Strategic partnerships or alliances can be very effective business tools and are important to the health and growth of a company. They can enhance capabilities, and open up shared access to new markets, channels, intellectual property and lowered risk. But they can also be complex. Once you form this type of partnership, it takes some effort to maintain it and ensure that it is a win-win for both parties involved. By taking the right steps and having a clear vision for your long-term strategic partnership, you can help it create value, thrive, and boost your business.
Narrow Your Focus
There are many businesses that you could form a partnership with, but you have to narrow it down to what makes the most sense. What partners serve similar customer bases that make sense? For example, if you have a landscaping business, consider partnering with a nursery or a landscaping supply company. You’ll be serving the same buyer and can pass on referrals while streamlining the process and relationship for the customer.
See Both Sides
A strategic partnership, like any relationship, needs to work for both sides in order for it to flourish and yield mutual benefits. When you’re pitching the alliance to a potential partner, consider the benefits for them and present them clearly.
These long-term relationships take time to build and can take a little time to get off the ground and demonstrate results. Both parties will need to have realistic expectations. Be patient with the process and focus on ways you can strengthen the partnership while things take off.
Cultivate, Not Compete
In some cases, your business offerings might overlap with that of your partner. This is when it’s important that you do not compete with each other. Think about these scenarios in the beginning of the process and identify where there may be overlap and come to an agreement on how to handle it. The bottom line is that you do not want to steal business from your partner. You’re there to help each other and need to figure out the best ways to do so.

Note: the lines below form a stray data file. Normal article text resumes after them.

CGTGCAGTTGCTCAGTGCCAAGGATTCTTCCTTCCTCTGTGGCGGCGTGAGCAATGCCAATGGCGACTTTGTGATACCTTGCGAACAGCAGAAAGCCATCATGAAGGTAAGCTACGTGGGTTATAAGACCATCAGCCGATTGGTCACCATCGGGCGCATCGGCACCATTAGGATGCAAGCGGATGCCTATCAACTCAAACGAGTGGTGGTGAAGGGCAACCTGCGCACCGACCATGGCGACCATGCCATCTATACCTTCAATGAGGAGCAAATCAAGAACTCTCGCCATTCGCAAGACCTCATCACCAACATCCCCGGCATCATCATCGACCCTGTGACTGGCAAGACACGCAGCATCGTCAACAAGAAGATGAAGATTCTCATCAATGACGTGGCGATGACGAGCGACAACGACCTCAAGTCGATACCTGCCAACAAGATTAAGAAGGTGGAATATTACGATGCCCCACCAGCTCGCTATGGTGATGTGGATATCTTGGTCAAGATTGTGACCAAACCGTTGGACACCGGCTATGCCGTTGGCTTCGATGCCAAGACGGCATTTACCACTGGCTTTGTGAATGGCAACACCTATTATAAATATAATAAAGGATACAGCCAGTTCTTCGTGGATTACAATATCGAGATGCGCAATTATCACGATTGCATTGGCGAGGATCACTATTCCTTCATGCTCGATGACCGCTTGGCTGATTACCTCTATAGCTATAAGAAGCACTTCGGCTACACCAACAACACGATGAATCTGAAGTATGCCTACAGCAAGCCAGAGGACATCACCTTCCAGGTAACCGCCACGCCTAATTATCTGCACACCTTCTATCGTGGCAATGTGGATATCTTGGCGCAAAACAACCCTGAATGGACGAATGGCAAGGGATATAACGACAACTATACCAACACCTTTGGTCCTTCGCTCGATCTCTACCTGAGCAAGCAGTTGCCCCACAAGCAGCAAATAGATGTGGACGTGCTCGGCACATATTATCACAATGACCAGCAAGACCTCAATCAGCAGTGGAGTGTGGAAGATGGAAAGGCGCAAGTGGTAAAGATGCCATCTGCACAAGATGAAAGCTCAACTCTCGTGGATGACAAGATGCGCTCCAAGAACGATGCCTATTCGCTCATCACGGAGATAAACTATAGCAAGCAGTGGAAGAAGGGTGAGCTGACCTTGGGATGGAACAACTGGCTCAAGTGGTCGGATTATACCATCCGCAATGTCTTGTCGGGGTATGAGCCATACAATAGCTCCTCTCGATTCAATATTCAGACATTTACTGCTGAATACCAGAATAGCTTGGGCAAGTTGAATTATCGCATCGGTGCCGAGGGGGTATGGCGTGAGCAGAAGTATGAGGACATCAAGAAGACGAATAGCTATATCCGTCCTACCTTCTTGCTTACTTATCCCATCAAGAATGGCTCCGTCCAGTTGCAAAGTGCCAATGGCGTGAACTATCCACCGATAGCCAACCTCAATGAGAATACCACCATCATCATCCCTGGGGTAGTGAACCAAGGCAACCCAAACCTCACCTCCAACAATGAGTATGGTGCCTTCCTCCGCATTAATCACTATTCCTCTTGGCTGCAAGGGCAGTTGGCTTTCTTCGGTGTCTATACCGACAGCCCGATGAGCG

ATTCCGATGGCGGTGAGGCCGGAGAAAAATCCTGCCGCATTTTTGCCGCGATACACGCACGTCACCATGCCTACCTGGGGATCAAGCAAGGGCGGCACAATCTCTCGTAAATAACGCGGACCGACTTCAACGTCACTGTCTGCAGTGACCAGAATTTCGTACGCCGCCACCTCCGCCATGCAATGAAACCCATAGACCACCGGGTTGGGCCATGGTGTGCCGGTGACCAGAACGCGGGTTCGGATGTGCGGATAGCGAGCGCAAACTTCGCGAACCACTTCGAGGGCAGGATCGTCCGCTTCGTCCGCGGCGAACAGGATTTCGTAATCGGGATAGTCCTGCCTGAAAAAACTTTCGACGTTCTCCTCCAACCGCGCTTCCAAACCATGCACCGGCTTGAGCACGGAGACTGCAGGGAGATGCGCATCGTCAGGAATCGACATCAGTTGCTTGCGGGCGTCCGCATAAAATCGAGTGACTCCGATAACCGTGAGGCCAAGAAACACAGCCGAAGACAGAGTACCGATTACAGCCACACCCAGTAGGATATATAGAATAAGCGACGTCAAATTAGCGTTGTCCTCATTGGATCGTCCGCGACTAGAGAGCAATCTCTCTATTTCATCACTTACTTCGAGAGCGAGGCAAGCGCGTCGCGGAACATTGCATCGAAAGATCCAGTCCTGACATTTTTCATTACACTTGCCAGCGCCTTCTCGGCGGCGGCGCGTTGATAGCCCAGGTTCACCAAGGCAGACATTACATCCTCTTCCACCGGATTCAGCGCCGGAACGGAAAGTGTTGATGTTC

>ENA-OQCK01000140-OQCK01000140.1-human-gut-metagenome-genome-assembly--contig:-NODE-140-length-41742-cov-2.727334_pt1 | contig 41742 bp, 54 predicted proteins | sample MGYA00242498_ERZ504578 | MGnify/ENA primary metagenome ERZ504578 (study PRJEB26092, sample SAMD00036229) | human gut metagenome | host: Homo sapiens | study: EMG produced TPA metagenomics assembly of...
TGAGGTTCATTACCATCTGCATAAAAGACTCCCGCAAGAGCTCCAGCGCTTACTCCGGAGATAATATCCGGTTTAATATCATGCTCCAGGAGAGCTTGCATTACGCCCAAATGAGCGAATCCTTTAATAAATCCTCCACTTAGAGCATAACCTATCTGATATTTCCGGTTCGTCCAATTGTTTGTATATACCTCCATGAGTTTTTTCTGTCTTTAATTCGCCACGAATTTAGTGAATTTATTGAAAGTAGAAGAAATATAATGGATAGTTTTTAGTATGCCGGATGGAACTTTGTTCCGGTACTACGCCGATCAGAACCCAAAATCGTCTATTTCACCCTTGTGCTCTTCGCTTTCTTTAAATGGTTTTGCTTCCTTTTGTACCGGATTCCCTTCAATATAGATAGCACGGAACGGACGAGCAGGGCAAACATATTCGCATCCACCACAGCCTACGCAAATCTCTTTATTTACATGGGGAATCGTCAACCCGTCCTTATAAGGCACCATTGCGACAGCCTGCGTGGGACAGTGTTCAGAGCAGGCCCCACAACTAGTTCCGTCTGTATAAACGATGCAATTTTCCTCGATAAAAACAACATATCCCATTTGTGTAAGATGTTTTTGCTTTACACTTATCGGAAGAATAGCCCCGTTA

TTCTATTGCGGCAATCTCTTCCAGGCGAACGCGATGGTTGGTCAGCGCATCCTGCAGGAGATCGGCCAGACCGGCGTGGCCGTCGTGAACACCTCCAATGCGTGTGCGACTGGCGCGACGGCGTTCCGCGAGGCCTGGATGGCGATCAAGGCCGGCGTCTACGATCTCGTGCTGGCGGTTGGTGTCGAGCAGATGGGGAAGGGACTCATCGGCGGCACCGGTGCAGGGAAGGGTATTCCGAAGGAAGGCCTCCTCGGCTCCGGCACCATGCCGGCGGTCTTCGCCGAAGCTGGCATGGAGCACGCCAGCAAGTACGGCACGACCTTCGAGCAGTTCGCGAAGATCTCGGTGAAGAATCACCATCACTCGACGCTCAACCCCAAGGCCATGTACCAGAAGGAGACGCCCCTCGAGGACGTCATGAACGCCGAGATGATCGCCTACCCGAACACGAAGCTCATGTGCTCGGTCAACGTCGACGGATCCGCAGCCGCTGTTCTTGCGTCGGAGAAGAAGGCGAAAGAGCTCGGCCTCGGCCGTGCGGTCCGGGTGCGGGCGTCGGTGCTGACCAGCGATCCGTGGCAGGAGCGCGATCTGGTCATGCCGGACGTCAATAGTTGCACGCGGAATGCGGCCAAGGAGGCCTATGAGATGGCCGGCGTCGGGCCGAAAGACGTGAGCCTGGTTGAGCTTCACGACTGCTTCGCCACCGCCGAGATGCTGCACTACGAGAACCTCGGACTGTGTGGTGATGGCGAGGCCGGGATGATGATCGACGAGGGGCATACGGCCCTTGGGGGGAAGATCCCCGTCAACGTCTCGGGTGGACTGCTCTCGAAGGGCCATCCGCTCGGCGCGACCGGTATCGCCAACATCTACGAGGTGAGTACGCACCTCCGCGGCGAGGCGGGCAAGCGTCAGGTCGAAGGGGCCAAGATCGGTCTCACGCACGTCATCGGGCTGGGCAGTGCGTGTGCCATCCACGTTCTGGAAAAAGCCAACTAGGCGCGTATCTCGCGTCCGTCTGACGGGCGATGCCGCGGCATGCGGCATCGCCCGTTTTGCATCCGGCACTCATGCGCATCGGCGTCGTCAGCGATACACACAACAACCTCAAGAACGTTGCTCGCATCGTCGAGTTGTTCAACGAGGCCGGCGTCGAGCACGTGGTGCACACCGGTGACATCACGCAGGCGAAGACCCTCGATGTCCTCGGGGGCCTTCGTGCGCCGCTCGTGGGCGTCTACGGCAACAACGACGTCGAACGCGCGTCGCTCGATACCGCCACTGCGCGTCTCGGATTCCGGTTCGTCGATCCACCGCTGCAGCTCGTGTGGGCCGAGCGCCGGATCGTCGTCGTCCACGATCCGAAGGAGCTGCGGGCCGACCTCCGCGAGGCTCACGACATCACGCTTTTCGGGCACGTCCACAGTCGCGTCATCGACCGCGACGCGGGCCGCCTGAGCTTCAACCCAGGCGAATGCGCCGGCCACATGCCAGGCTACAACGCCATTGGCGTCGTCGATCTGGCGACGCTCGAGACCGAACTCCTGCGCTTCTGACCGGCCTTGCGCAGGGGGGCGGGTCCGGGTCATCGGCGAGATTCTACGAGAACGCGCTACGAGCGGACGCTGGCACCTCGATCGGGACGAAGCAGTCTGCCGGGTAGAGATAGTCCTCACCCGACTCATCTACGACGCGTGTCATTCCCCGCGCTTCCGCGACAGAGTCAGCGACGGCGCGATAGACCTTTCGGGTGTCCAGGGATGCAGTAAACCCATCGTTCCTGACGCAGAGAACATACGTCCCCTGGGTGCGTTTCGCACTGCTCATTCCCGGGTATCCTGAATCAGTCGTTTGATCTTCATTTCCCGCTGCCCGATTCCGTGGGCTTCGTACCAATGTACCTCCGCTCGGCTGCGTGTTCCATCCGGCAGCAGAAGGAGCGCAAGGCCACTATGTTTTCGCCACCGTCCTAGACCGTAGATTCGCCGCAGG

Keep Your Options Open
Before entering into a partnership agreement, consider how to protect yourself in the event that the alliance doesn’t turn out well. Avoid exclusivity, restrictive long-term agreements, and make sure there is a clear path for you to walk away if needed. You need to spend your time focused on growing your business, not trying to fix a failing partnership. Another benefit of keeping your exit options open is that it can offer incentive for both sides to make it work. If your partner recognizes the benefits of the partnership for them and that you can back out if it’s not working for you, they will be more motivated to make sure it works for both sides.
Among the most commonly reported reasons that strategic partnerships fail is that there is misalignment of the objectives of the partnership, a lack of effective internal and external communication, and unclear roles and responsibilities. As long as you maintain clear communication at all times, you can create trust and avoid the problems that occur when leadership is not on the same page. Part of this process includes emphasizing accountability and putting metrics in place to measure success. And this communication doesn’t just apply to management. Staff needs to understand the joint venture to avoid confusion and problems that arise from a lack of clarity. You might even want to consider creating an alliance management team to track progress, flag any problematic situations, and ensure there is a free flow of communication.
Contact an Expert
When done right, a strategic partnership can benefit both companies involved, creating potential for increased growth and improved efficiencies. If you are considering growing, selling, or exiting your business, contact one of our M&A advisors at Benchmark International. Our award-winning strategies have proven potential to change the game for your company and your future.
Americas: Sam Smoot at +1 (813) 898 2350 / Smoot@BenchmarkIntl.com
Europe: Michael Lawrie at +44 (0) 161 359 4400 / Enquiries@BenchmarkIntl.com
Africa: Anthony McCardle at +27 21 300 2055 / McCardle@BenchmarkIntl.com
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